Turf Australia’s levy-funded project, Economic, Social, and Environmental Benefits of the Turfgrass and Lawncare Industry (TU17006) has concluded and provides some amazing facts and figures. Below is an excerpt from their article:

‘We know what makes turf so good. Every day we see the ways it enriches the lives of our children and pets as they play on the lawn. We admire, sometimes with jealously, the neighbour’s green, lush front yard and we love the feeling of calmness when we’re surrounded by greenspace.

Individuals, businesses and the wider community are all beneficiaries from the installation of turf. Ultimately, these benefits can be boiled down into five categories:

The financial benefit achieved by not having to install and maintain pavement, asphalt and synthetic turf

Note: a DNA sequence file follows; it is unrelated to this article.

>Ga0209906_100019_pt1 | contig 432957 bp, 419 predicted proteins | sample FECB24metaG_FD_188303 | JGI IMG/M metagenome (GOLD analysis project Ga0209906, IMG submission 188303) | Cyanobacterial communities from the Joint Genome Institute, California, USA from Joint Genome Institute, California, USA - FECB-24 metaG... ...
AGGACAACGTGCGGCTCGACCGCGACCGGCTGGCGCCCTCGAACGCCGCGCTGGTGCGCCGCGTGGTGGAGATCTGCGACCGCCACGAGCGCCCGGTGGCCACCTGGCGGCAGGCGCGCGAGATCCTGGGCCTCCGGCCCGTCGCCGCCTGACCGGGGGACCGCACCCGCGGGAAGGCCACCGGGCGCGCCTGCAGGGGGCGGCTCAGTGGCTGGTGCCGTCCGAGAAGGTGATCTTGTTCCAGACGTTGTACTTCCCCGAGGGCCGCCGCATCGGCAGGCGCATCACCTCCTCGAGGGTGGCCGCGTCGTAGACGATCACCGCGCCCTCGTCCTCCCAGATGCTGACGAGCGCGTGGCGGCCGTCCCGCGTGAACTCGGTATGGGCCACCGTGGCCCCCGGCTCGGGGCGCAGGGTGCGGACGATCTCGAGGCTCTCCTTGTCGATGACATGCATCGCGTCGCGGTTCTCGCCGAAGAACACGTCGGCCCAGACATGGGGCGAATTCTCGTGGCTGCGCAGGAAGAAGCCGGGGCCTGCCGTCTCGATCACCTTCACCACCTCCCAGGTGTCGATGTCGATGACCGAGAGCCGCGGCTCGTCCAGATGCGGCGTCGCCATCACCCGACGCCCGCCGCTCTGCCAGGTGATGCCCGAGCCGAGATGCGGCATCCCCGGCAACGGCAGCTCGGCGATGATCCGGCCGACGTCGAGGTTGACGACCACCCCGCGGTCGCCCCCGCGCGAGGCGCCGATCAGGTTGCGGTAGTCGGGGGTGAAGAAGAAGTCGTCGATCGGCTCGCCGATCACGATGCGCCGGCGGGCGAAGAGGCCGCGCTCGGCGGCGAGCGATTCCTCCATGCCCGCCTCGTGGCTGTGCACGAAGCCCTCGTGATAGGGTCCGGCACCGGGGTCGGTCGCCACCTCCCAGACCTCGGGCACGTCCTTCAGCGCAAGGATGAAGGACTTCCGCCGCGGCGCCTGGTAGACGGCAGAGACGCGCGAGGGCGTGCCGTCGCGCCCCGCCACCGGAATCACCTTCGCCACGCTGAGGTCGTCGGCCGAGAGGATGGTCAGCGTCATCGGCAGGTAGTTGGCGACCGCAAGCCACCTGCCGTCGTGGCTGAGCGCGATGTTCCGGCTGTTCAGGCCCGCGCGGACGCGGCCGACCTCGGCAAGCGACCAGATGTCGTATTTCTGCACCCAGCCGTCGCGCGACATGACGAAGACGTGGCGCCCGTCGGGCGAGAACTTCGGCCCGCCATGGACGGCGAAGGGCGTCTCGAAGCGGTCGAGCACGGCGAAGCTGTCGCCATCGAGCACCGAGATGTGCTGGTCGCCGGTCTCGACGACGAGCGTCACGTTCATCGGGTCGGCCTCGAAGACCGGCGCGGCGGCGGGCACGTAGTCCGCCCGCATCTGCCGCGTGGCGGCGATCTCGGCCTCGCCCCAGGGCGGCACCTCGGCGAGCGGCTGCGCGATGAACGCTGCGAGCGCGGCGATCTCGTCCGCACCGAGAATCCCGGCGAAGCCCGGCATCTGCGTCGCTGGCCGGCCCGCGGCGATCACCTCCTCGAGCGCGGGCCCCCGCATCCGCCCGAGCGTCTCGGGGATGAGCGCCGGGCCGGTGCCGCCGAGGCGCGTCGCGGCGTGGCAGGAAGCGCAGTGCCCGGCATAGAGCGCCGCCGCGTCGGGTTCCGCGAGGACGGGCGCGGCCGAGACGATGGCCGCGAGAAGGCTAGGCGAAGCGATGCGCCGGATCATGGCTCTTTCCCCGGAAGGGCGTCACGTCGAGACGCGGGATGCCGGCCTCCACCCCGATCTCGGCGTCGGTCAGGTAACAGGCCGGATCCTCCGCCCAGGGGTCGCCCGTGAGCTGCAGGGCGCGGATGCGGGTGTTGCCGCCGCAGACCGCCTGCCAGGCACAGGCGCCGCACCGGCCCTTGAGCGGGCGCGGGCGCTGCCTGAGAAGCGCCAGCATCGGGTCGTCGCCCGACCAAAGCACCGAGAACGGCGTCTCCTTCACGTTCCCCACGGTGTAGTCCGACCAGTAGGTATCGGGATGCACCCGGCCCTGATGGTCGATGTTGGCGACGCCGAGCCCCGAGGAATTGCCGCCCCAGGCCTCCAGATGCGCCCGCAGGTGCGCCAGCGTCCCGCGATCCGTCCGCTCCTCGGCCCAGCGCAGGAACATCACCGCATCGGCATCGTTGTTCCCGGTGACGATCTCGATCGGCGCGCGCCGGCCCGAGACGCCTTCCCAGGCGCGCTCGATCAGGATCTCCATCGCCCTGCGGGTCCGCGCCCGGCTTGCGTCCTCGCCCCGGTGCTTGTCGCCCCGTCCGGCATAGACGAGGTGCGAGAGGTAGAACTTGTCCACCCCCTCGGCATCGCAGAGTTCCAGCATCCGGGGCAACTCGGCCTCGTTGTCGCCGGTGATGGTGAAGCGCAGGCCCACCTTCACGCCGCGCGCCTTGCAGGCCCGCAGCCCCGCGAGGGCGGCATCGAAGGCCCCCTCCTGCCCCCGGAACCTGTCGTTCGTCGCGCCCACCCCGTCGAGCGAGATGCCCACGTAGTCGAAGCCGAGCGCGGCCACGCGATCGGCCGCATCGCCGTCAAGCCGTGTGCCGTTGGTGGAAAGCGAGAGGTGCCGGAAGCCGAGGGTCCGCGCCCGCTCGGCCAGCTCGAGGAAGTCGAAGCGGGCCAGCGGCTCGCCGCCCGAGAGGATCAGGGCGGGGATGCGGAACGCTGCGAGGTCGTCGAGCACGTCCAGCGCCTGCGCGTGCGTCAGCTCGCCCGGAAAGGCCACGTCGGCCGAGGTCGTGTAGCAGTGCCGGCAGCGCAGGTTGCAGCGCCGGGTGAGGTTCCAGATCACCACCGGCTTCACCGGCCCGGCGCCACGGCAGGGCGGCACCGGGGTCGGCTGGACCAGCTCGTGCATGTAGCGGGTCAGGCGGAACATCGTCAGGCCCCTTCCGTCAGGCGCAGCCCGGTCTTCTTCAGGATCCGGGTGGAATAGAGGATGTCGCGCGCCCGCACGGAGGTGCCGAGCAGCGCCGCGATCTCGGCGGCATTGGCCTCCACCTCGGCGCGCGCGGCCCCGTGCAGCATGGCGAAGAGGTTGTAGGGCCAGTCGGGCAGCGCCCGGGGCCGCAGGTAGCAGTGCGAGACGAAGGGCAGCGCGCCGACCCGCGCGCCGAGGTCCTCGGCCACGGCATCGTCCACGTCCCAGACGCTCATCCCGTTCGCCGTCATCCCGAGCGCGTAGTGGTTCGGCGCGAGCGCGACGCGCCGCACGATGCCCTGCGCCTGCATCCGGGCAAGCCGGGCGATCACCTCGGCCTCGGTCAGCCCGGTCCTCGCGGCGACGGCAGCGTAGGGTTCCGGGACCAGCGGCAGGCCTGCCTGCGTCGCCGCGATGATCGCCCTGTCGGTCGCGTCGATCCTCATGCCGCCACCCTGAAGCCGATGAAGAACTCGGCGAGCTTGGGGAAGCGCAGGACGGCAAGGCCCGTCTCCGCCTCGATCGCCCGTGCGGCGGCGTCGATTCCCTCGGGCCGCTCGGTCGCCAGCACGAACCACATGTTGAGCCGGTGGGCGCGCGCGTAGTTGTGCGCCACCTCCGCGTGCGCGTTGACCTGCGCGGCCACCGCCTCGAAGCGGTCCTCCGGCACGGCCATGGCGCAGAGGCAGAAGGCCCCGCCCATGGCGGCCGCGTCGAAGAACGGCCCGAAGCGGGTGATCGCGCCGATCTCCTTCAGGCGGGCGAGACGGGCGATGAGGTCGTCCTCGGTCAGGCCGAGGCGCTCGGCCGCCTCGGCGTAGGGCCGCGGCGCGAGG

The environmental impact of the carbon dioxide removed from the air
The mitigation of the urban heat island effect
The increase in house value and rental returns associated with turf
The social and health benefits that come with public turfed areas, whether it be a place for competitive sport or the local meeting place.
Another core output from the research was the development of a tool which breaks down the benefits down to the individual suburb level (in Greater Melbourne and Sydney). Having access to this level of detail enables both Turf Australia and individual growers to have targeted, pointed conversations that are relatable and relevant for customers and decision-making stakeholders.

More turf means higher rents and higher house value

In Australia, there are many things we go crazy for. Each year, various sporting events bring the nation to a standstill, we love to rave about democracy sausages at election time and we will passionately advocate that we have the best coffee in the world.